Interview with Remigiusz Mróz (buecher.de Krimi des Monats)

It’s unusual for a thriller to focus on a social issues as much as your book. Why did you choose that?

Actually I didn’t. The social topics in my books rather choose themselves, based on what is going on in the story. When I start my process, I’m literally staring at a blank page – I don’t know the entire history yet, I’m unfamiliar with the characters. It’s the things they do, that create the main theme of the book. In that case it was domestic violence. Why? Because Kasandra’s husband was a monster. And why was that? Well, that’s the question that every author asks. In this case the answer is pretty simple. It was rooted somewhere deep in my soul, since my mother left my biological father because of the abuse, when I was a little child.

Nevertheless “The Girl who was never found” works very well as a page-turner. How did you manage the balance between the drama of a personal, intimate tragedy and the rules of the crime genre?

I’m letting the story unfold as it wants to. I’m merely a recorder, so I don’t have much to say in that matter. Just like my biggest literary authority, Stephen King, I believe that stories are something, which you find – not create. They exist somewhere and it’s up to the author to convey them to the readers. Where are they? What are they? Nobody knows. Yet those are the questions that make the entire process of writing so intriguing.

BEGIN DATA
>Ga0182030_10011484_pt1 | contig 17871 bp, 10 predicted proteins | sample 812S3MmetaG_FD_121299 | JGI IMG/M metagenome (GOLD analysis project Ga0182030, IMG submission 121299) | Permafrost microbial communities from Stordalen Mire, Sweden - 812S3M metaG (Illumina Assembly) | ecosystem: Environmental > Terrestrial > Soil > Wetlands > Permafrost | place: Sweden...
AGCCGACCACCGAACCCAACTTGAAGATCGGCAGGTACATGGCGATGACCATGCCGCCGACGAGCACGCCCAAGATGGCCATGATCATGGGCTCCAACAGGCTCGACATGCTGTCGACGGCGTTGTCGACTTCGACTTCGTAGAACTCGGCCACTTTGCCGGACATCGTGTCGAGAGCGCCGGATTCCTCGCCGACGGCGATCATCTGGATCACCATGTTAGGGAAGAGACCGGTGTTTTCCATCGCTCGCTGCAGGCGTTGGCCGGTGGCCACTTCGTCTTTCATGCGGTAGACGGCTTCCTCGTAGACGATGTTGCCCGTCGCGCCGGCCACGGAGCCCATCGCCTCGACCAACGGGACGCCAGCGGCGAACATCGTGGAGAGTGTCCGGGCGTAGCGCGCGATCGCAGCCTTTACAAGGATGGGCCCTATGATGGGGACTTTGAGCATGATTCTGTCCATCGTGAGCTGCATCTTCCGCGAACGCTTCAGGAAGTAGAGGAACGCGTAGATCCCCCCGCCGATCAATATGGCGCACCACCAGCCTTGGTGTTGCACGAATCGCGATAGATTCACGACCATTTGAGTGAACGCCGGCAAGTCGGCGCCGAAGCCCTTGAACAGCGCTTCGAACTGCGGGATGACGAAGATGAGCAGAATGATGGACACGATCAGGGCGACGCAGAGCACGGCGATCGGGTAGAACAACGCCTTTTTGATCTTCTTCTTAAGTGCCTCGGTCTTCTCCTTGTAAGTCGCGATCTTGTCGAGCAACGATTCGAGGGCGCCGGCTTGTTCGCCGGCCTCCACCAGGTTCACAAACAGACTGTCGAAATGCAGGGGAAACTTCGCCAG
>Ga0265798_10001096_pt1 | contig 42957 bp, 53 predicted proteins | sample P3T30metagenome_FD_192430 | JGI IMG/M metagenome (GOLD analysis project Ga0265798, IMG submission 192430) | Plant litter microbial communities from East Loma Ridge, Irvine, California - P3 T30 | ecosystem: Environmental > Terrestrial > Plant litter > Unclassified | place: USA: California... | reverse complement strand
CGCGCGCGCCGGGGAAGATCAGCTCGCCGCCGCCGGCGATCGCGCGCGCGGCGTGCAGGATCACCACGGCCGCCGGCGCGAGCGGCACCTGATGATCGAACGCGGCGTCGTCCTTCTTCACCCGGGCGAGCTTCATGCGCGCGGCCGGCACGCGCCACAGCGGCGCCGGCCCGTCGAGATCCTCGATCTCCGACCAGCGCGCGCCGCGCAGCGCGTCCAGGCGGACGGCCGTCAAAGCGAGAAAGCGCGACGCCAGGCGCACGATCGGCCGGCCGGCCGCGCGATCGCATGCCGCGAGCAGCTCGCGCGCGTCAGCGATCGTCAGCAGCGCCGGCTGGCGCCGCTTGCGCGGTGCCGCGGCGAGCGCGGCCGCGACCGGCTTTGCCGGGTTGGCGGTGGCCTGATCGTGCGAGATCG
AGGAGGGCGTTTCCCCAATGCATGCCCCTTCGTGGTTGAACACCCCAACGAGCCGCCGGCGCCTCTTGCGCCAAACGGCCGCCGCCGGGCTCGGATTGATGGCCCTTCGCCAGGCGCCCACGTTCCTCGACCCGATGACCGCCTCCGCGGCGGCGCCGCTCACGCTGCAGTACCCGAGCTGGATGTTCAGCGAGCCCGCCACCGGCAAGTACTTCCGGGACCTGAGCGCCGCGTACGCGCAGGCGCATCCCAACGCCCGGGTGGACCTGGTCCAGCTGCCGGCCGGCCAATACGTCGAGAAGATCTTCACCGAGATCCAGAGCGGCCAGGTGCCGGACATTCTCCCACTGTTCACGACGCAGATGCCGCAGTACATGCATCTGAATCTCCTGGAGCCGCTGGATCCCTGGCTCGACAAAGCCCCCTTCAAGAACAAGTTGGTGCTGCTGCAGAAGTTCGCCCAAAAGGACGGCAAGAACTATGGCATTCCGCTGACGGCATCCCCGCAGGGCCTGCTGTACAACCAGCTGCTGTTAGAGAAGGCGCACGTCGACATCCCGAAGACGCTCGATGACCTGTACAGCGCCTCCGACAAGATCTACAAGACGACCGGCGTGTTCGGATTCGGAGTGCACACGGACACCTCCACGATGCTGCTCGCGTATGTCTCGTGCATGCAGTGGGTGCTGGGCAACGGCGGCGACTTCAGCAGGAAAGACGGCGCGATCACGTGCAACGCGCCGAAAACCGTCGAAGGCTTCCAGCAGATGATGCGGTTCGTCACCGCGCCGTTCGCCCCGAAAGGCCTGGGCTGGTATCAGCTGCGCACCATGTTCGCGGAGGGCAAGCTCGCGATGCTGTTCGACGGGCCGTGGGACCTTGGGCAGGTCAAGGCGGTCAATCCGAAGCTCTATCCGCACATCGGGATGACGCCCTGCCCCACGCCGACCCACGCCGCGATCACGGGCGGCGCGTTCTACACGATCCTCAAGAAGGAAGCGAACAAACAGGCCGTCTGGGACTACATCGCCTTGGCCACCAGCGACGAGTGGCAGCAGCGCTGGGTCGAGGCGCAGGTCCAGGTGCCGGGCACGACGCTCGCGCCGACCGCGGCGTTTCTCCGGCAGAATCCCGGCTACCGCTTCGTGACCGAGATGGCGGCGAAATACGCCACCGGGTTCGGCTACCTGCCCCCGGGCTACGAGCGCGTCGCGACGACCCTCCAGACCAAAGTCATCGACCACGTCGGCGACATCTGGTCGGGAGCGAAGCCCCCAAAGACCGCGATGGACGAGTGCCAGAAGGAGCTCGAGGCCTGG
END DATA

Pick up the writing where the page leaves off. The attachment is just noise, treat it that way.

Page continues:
Your book is partly a road novel. Did you go on that trip yourself? How did you do your research? 

God no, I do not travel often – I have an incurable case of workaholism. I believe that the two most important aspects of writing are empathy and creativity. If you can expand them by sitting at your desk, that’s ideal. It’s not always the case – sometimes the borders of our imagination need some external broadening, and that’s the time for travels.
Research for this book was the toughest of all. I wasn’t sure, if the women who were victims of domestic abuse would even want to talk with me about it. Eventually they did – and told me stories, that were absolutely crushing and overwhelming. My biggest fear was that I won’t be able to do them justice by conveying all the emotions onto paper. I was relieved by their reactions – and moved by the fact, that many other women decided to call the number of a help line, that was placed at the end of the book.

Does being a lawyer make it more easy for you to identify with victims or even with perpetrators?

Perhaps, however the key is again the empathy. Being a lawyer helps in realizing, that the perpetrators are also people – normal people, who we met every day. Our neighbors, our friends, sometimes our relatives. Monsters look like people because they are people. What’s more, good people do bad things – and the job of a writer is to understand why. In that regard it’s somewhat close to what lawyers do.